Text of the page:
While hair loss can be very distressing, alopecia by itself isn't harmful – the damage is cosmetic. But there's always a chance that alopecia might be a secondary effect or symptom of some other illness. To be sure, only medical tests and a full discussion with your doctor can ensure the right diagnosis. Always see a doctor if you start to lose hair.
Family history will often tell the doctor what type of alopecia a person has. Occasionally, a punch biopsy may be necessary to determine the type of hair loss. Looking at plucked hairs under a microscope can help to tell the difference between alopecia areata and androgenic alopecia. Other tests might be done to check for autoimmune diseases like lupus that can accompany alopecia.
Treatment and Preventions
While there's no way to prevent most types of hair loss, the goal of treatment is to slow or stop the loss of hair and then grow new hair.
Medications are available that encourage regrowth of hair. These medications, such as topical minoxidil* and oral finasteride, are not appropriate for everyone with hair loss. Hair growth medications work to varying degrees in different people, and only trigger complete regrowth in a minority of individuals. They work best for people who have smaller amounts of hair loss. Hair loss returns if you stop taking the medication. Finasteride is not appropriate for women who may become pregnant, as it can cause severe birth defects. Spironolactone, although not approved by Health Canada for this purpose, is a medication that may help women who are losing hair due to excess testosterone. Biotin is a vitamin that makes hair and nails stronger and is often used as an adjuvant therapy.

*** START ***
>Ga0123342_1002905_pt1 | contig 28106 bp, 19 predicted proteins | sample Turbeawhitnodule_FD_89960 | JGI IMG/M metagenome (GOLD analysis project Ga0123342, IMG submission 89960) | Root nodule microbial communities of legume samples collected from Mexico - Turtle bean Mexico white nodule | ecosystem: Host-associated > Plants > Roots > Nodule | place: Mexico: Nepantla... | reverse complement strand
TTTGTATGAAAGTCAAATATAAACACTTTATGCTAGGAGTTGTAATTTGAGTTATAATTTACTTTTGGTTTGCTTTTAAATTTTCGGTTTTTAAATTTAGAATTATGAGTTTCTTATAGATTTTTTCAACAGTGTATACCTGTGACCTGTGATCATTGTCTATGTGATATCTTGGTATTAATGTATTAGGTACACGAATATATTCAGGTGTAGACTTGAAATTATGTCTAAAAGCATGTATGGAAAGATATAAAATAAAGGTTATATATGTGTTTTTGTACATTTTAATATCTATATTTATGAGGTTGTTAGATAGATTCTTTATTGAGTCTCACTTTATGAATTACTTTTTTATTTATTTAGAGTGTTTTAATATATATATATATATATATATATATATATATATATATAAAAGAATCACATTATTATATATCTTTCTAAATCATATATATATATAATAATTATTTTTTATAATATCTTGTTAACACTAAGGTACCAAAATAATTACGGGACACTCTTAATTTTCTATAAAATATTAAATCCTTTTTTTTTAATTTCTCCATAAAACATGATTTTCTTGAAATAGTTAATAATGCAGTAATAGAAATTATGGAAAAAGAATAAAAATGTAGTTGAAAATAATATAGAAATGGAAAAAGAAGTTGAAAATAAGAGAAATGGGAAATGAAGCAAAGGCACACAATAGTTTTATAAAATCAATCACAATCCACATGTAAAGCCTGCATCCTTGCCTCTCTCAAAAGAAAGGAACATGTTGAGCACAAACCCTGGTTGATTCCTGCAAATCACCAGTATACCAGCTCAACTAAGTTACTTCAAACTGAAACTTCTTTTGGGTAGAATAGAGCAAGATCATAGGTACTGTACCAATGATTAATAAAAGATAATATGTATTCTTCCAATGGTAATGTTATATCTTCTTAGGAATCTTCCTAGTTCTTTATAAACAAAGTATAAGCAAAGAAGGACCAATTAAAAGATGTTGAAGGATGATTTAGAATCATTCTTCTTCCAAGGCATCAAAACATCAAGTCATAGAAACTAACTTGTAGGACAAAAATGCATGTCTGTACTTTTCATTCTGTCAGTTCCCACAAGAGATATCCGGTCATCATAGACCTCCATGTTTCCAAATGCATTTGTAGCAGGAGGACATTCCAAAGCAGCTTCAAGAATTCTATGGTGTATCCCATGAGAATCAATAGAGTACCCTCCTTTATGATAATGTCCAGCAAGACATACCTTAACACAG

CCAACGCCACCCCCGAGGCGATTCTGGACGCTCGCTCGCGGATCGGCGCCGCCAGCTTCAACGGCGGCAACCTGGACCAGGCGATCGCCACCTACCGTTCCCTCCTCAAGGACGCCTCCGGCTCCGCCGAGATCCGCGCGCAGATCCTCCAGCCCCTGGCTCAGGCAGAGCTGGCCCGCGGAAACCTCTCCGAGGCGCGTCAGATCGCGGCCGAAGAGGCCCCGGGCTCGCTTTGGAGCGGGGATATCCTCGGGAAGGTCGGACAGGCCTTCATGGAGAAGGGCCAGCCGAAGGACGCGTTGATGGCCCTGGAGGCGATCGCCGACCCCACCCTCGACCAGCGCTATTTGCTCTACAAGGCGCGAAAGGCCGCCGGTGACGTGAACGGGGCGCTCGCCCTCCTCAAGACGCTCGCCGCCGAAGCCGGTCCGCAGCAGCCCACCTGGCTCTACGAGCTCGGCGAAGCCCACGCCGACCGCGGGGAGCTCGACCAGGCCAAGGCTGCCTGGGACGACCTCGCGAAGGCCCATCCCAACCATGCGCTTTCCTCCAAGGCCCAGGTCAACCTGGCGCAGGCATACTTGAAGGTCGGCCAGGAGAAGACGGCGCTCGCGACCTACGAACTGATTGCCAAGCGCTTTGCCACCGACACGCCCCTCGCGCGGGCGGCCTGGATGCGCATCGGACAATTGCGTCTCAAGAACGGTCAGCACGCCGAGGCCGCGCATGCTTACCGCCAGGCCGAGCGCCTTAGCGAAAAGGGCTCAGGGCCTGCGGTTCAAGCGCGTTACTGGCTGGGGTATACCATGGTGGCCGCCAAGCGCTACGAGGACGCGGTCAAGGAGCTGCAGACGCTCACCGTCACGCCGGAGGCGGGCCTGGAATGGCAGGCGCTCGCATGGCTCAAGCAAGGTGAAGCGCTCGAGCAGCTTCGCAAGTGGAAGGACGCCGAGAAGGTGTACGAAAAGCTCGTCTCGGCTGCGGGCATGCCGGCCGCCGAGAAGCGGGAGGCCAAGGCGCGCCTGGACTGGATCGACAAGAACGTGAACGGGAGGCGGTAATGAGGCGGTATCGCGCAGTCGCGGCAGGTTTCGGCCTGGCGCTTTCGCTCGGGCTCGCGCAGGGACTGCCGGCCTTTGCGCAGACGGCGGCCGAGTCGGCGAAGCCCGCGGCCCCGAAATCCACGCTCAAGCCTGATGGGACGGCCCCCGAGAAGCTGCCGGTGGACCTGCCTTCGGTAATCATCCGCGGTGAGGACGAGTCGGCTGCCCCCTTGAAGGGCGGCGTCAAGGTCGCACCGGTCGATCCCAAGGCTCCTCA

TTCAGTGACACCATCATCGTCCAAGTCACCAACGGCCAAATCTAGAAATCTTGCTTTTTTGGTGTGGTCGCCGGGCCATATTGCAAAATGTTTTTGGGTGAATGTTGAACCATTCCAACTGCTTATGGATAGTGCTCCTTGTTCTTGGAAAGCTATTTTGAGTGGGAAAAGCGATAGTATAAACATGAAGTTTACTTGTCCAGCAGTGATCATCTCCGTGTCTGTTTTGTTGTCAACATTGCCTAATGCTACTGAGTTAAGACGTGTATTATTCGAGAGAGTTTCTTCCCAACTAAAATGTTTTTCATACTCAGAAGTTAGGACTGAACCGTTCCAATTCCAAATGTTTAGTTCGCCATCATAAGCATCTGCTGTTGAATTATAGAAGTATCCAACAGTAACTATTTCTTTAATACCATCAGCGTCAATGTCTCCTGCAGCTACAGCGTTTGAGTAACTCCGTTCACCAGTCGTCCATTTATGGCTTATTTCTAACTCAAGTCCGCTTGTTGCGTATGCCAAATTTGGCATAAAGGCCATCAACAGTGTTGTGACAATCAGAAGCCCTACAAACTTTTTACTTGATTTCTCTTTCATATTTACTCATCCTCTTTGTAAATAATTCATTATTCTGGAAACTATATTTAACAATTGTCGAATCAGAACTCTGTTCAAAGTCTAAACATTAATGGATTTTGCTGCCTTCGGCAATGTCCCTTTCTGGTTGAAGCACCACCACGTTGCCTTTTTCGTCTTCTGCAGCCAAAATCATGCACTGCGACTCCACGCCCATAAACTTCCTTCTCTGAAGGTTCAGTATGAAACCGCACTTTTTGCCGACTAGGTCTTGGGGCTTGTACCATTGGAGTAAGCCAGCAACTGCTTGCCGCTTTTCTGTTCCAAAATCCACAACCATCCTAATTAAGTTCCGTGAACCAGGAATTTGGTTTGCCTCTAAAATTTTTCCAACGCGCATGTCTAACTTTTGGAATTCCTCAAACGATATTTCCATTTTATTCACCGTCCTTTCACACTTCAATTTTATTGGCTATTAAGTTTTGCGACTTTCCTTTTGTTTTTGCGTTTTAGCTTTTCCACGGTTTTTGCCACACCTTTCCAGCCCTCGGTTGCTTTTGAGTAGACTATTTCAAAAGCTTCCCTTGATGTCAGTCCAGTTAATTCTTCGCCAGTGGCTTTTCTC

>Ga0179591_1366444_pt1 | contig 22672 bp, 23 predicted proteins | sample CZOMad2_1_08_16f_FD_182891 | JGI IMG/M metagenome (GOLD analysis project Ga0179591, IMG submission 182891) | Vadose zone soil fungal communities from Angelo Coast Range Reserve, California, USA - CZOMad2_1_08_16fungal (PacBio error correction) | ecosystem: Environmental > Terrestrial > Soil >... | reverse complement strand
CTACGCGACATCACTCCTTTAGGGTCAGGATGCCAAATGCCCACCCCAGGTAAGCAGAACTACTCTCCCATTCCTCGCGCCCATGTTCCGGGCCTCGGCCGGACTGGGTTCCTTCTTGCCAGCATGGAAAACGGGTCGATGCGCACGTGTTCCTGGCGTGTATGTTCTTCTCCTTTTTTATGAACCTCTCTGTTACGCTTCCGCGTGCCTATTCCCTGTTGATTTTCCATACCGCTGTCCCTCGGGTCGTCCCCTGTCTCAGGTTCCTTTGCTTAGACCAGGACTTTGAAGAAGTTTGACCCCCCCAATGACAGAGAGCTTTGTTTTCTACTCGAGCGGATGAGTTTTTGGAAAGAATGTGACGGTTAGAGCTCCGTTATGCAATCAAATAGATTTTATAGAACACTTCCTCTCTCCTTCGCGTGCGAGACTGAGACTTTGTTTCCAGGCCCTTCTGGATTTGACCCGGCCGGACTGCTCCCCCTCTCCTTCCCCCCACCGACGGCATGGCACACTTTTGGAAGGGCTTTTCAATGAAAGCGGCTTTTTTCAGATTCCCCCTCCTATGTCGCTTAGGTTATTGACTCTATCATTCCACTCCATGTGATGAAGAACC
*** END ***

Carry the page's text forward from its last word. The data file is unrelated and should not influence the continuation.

Corticosteroids are another type of medication that may be used for some types of hair loss. Less severe cases of alopecia areata are sometimes treated with corticosteroids injected into the affected area or applied to the skin for people who cannot tolerate the injections. Systemic (pill-form) corticosteroids have long-term side effects and are reserved for more severe cases.
Another treatment for unresponsive alopecia areata is to deliberately provoke an allergic reaction (contact dermatitis) with a chemical applied to the scalp. A rash develops, and hair often grows back in the same spot a few months later. It can be uncomfortable, though.
Some people with hair loss have slightly low iron or zinc levels and may benefit from iron and zinc supplements.
If there is a systemic disease leading to hair loss, then treating the underlying disease may aid in hair growth.
For severe alopecia of any type, medication may improve the condition, but not cure it. The remaining options are to undergo surgery or wear a wig or hairpiece. The other option is to learn to live with the condition and not pursue medical options.
Surgery usually means a hair transplant. Small plugs of scalp, each with two or three hairs attached, are taken from areas of thick hair, and planted in the affected part of the scalp. Fewer hairs per square inch are needed for people with wavy or curly hair, or people whose hair and skin colours match.
Unfortunately, further hair loss can ruin any transplant, and leave you without enough donor hairs. The least successful candidates for transplant are men in their 20s who are balding fast. Such men, especially those whose fathers were or are bald by the age of 55 years, should know that a very expensive transplant won't last forever.
Although wigs may not sound like the best option, they often are. Good quality modern hairpieces can be undetectable (though expensive). Many grip by vacuum and won't fall off – even during contact sports.
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Top prescribed Alopecia drugs